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Failure to rein in financial advice scandals puts at risk consumers and honest small businesses

Greens spokesperson for Competition Policy, Consumer Affairs and Small Business, Senator Peter Whish-Wilson, says that today’s revelations in the Fairfax papers about scandals in the NAB financial advice arm is the last straw for the Government in failing to regulate and properly investigate the sector.

Senator Whish-Wilson says “Previously the former Acting Assistant Treasurer, Senator Mathias Cormann, when arguing against the Future of Financial Advice laws, denied there was any systematic failures of culture in the financial advice industry, laying the fault with a ‘few bad apples’.

“We have now seen failures with the Commonwealth Bank, Macquarie Bank, in the selling of Managed Investment Schemes like Timbercorp, and today with NAB. These appear to be industry-wide structural problems.

“These failures of culture and of regulation risk further shattering the financial services industries reputation and this erosion of community trust will hit honest hard-working financial advice small businesses the most.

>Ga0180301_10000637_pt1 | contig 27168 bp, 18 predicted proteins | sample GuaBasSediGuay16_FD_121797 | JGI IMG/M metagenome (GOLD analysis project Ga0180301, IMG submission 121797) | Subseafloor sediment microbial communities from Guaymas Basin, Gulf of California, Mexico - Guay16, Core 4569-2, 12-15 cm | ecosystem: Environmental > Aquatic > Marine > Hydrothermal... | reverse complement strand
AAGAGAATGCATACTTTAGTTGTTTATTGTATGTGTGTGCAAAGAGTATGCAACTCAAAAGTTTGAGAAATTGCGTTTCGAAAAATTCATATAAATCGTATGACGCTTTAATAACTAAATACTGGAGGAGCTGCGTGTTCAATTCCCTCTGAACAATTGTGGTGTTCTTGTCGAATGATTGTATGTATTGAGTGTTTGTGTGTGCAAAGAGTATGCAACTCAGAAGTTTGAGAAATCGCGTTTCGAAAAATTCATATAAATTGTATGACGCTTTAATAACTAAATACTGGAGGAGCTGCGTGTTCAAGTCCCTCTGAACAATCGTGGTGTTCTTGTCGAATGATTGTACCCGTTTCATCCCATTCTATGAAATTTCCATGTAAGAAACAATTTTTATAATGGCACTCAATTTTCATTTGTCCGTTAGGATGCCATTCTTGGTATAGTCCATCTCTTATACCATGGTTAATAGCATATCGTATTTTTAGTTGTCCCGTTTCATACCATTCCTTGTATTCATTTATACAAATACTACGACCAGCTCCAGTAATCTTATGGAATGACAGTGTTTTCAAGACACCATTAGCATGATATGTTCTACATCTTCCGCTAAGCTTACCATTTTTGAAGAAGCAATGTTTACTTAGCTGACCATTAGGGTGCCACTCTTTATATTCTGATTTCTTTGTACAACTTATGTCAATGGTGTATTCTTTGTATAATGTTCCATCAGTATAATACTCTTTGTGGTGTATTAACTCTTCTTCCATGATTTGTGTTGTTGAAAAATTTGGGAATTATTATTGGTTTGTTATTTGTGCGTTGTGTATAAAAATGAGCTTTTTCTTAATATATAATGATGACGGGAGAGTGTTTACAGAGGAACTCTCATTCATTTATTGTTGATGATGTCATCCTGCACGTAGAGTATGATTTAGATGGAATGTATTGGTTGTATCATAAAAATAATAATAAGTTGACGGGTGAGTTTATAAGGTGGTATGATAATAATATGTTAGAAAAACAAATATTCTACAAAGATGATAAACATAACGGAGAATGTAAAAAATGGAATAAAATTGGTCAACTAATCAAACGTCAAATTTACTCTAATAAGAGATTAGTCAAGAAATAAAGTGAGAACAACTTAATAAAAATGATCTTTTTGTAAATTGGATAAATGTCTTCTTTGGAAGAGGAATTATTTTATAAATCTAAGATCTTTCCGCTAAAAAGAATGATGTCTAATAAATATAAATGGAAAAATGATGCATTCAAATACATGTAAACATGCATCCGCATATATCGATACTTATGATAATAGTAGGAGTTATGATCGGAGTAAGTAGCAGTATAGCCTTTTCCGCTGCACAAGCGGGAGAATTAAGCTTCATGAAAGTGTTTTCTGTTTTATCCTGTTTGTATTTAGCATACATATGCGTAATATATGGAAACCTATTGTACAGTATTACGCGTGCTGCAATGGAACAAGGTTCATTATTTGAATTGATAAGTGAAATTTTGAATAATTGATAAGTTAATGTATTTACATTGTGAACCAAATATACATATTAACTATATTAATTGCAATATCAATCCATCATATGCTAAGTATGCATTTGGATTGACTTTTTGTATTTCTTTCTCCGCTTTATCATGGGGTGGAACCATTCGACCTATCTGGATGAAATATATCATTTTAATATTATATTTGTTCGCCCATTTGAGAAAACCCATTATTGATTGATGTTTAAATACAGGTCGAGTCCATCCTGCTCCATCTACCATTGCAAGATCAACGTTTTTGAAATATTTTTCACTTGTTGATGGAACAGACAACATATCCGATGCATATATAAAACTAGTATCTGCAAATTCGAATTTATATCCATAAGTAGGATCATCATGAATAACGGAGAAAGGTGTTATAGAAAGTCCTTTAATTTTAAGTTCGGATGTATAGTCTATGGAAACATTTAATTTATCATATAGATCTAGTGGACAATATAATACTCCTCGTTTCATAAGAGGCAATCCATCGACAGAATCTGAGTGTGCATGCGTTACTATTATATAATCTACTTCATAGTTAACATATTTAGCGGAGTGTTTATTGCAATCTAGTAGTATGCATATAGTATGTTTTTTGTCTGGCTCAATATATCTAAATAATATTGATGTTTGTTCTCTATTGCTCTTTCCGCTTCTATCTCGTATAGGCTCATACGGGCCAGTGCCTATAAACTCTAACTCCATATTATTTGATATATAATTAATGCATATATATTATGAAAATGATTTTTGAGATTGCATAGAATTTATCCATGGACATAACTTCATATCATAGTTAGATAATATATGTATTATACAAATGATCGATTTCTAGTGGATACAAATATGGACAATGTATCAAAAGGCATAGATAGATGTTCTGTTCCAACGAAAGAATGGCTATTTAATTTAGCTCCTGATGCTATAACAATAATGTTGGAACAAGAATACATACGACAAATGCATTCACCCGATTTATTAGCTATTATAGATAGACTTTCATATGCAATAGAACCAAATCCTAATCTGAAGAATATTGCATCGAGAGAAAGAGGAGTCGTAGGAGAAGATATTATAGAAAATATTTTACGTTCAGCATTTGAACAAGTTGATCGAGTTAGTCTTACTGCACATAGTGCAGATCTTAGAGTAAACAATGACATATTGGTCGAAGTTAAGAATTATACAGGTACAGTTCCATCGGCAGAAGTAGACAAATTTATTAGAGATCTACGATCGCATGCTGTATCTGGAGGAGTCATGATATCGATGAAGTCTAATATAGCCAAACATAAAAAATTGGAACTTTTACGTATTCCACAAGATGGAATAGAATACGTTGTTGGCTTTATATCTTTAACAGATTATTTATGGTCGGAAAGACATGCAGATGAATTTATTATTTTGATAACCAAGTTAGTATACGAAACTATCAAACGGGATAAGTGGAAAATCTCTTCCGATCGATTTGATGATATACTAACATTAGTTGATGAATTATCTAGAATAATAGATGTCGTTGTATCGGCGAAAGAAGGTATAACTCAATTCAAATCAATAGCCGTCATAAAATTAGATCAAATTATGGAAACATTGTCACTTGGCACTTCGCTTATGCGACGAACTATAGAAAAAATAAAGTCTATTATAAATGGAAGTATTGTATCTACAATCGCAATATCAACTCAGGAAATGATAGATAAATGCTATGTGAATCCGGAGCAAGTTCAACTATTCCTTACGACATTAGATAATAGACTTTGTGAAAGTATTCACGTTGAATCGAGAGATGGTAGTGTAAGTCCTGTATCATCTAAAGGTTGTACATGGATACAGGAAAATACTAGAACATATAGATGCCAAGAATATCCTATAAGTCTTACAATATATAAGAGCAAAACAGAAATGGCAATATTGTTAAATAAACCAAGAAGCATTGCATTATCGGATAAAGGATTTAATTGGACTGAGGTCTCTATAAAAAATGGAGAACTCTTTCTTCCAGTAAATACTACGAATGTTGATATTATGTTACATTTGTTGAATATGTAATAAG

“I have met dozens of independent financial advisers whose reputation has been unfairly damaged by the Abbott’s Government’s inability to reign in the systematic problems within the big players in the sector.

“The government needs to act immediately to address cultural problems in the big banks and look at what they can do to rein in the conflict-of-interest problems inherent with the vertically-integrated, commission-driven model.

"The next important step is to introduce mandatory FOFA style regulations to tackle the conflict-of-interest and risk issues ASIC have recently identified in the insurance industry.

“There was tri-partisan support on the ASIC Senate Inquiry to establish a Royal Commission into the Commonwealth Bank. There is now an urgency to broaden any Royal Commission into white collar crime and cultural problems in the big end of the financial advice sector, especially around the vertically-integrated companies.

“The Government sought to deregulate the financial advice sector, and then they cut the budget of ASIC and weakened their ability to investigate fraud. It is time that the government took some strong action and stood on the side of consumers and small businesses in the financial services sector,” he concluded.

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